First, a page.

Battery charger circuit

Discussion in 'The Projects Forum' started by 5&under=sorcery, Sep 29, 2010.

  1. 5&under=sorcery

    Thread Starter New Member

    Jul 4, 2010
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    On my electric gate project I need a 12 volt battery charger circuit that will monitor the 12 volt wet cell battery continuously and charge as needed. I have a circuit that uses a LM338 regulator but I'm not sure how well it regulates given that it uses a start switch. The transformer secondary is 20 volts and gets rectified to DC.
    I can find a lot of circuits but they all seem to be light on charging regulation info. The one I'm looking at is on the LM338 data sheet and uses a LM301A op amp.
     
  2. bertus

    Administrator

    Apr 5, 2008
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  3. SgtWookie

    Expert

    Jul 17, 2007
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    I suggest that you start with finding the manufacturer's datasheet for your particular battery. The exact charging procedure, voltages and currents can vary significantly from model to model, even in a given manufacturers' own product lines. Batteries are not all created equal.

    On top of that, the charge/float voltages will vary over temperature, at a rate of -3mV per °C.

    [eta]
    See my post in the Tips & Tricks thread:
    http://forum.allaboutcircuits.com/showpost.php?p=262143&postcount=38

    If you don't know how to find the datasheet for your battery, post the manufacturer's name and the battery model.
     
    Last edited: Sep 29, 2010
  4. SgtWookie

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    Jul 17, 2007
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    Just to put something out here, attached is a fairly simple constant current constant float voltage charging circuit using an LM138 (higher spec version of an LM338). It does not include temperature compensation nor equalization charge capability. The input side assumes a voltage source that is already rectified and filtered DC.
     
  5. 5&under=sorcery

    Thread Starter New Member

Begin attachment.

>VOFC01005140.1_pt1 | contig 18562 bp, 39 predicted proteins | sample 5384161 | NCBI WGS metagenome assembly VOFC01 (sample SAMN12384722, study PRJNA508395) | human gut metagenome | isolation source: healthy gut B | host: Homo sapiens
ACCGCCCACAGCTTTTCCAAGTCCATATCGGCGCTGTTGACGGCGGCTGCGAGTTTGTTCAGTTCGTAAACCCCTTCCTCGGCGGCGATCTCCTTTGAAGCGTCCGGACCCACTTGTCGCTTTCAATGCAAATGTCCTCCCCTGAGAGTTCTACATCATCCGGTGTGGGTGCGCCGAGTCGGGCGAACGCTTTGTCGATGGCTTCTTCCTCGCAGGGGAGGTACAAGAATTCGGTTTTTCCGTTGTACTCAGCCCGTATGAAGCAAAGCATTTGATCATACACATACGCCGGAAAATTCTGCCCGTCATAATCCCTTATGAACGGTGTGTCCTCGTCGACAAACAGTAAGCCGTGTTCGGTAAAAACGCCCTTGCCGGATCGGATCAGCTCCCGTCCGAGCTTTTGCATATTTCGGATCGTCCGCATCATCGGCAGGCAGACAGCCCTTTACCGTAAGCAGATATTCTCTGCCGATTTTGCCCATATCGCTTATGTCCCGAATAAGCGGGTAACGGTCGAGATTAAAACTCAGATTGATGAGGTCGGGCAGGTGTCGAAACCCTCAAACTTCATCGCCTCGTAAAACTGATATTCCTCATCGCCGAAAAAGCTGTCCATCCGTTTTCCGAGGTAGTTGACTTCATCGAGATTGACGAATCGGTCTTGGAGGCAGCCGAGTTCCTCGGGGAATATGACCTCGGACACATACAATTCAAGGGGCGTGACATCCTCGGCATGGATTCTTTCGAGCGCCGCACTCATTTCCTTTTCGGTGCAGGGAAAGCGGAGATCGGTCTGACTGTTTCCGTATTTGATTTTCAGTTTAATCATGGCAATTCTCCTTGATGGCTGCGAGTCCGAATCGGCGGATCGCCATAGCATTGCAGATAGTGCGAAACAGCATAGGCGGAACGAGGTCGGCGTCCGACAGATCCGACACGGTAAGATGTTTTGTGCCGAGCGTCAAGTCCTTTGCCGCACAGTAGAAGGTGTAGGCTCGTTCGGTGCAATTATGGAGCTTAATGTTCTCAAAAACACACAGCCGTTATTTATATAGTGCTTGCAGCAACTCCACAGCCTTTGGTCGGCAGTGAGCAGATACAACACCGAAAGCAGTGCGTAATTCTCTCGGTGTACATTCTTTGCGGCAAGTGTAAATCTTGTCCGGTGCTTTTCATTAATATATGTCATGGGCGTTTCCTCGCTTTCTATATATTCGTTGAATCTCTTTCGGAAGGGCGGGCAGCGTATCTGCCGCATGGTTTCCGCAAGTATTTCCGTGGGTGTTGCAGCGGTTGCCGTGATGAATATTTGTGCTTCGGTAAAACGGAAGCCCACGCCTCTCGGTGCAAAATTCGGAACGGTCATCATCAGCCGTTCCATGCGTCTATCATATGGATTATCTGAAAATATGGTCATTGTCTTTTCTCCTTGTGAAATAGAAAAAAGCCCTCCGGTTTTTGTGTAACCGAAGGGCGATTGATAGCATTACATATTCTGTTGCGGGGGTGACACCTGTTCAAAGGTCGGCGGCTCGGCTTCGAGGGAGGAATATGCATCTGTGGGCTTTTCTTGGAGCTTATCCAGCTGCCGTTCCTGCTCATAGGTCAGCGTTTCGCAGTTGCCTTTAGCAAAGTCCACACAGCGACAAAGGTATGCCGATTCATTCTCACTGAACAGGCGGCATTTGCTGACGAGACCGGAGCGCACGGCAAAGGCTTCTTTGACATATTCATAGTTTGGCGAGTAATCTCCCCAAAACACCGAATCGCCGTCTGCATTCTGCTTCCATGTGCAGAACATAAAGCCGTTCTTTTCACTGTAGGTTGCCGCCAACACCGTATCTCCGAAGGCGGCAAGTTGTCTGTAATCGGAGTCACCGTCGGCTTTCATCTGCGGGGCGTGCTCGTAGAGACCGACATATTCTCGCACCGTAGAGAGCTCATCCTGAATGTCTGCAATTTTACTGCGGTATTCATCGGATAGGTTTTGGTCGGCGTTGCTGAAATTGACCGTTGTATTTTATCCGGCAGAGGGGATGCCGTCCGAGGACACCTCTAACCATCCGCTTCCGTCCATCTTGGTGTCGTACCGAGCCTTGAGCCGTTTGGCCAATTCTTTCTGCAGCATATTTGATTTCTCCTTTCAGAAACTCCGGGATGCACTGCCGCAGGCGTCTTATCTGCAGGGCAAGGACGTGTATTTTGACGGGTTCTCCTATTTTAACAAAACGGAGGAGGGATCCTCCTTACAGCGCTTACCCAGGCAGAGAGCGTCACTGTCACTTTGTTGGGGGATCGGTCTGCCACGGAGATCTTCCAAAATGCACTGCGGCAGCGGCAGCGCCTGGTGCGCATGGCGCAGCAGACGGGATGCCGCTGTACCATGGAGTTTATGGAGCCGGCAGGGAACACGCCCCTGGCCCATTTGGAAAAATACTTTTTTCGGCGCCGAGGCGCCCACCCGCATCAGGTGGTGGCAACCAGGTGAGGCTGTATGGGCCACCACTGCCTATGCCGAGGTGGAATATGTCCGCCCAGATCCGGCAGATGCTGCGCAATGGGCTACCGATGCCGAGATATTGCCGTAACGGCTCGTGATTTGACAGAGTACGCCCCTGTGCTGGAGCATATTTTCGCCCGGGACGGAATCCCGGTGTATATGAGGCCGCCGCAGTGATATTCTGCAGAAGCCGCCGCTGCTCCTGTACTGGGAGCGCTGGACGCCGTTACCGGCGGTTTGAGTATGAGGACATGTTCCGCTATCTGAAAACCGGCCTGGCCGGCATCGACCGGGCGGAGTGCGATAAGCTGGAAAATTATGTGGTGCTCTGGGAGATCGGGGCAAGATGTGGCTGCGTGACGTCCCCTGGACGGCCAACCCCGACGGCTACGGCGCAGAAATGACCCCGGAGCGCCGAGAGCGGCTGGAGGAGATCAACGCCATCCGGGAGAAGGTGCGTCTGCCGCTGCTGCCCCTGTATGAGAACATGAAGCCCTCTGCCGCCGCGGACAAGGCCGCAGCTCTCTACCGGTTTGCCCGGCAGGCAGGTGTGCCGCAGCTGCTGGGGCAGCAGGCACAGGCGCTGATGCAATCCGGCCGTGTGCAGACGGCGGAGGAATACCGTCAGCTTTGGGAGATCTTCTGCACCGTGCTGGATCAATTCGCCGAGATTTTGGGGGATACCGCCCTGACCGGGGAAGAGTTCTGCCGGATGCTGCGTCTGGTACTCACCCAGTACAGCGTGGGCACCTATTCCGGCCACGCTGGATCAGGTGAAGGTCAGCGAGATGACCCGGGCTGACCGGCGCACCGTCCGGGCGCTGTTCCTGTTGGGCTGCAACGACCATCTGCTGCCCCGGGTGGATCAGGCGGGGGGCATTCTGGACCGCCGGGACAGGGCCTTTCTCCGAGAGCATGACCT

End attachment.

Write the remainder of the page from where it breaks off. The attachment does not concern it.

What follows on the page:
Jul 4, 2010
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    The battery is a Yuasa motorcycle type, NP7-12, 7.0 Ah. Yuasa's web site only says keep it fully charged. The battery isn't exposed to temperatures below about freezing, a high of maybe 120 degrees for a couple hours on hottest summer days, inside the black plastic (vented) control box. My concern is that I don't build a charger that doesn't recognise when to stop charging.
    Is the purpose of the transistor in these circuits to act as a monitor, the base input increasing or decreasing charge flow according to the level of current flow out of the battery, and thus "reading" the state of charge?
     
  6. SgtWookie

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    Jul 17, 2007
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    Seems like you're using a starting-type battery where a deep-cycle battery may be called for. You may wind up with a shorter service life due to this.

    You might consider a higher-capacity sealed lead-acid type battery. Your motorcycle battery will require periodic servicing. Sealed lead-acid batteries are basically maintenance-free.

    Black tends to absorb heat, making the inside hotter. High temps lead to shorter battery life. If you haven't done so yet, please read the post I linked to, above.

    The circuit I posted maintains the battery at a "float" level that you pre-set. However, you really need a temperature compensated charger, since the temperature will vary so widely.

    In the circuit I posted, the transistor serves to limit the charging current until the float charge level has been reached.

    You really haven't said much about your transformer/supply/whatever it is. Do you have any specifications on it? What's the 20V rating; is that at a certain current, and is it AC or DC? Do you have a manufacturer and part number for it?
     
  7. SgtWookie

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    Jul 17, 2007
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    OK, I sit corrected; the NP7-12 is a VRLA battery (Valve-Regulated Lead-Acid), which should be OK for your application - depending on how much current your motor for the gate will draw and for how long a period of time, and how often the gate will be opened/closed.
     
  8. 5&under=sorcery

    Thread Starter New Member

    Jul 4, 2010
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    It has worked fine for some years so I guess the battery works well in this application. The electrical input is 120 AC transformed to 20 VAC at the house with a large wall wart, sent to the gate control box at 20 VAC, converted to 20 VDC at the control board. The transformer was (unfortunately) installed under the house way far back (leaving 30' of unused low voltage cable under there that could have been used to place the transformer in the outside laundry nook) so I don't have any specs on it. The rain is going to start flying soon and I want to get this thing operational so the two gals on the property can enter and exit without having to leave their cars in the dark. I think it's gonna be some time before I can successfully build a charging circuit so today I bought an inexpensive Schumacher 1.5 amp maintainer designed for these batteries. It charges, then floats, and is temperature compensating. It appears to use a 20 volt secondary transformer so after I ascertain that for sure I'll just remove it's transformer and use the 20 VAC arriving on the low voltage wire from the house. Then this winter I can mess with a charging circuit and take my time until I have something I can trust.
     
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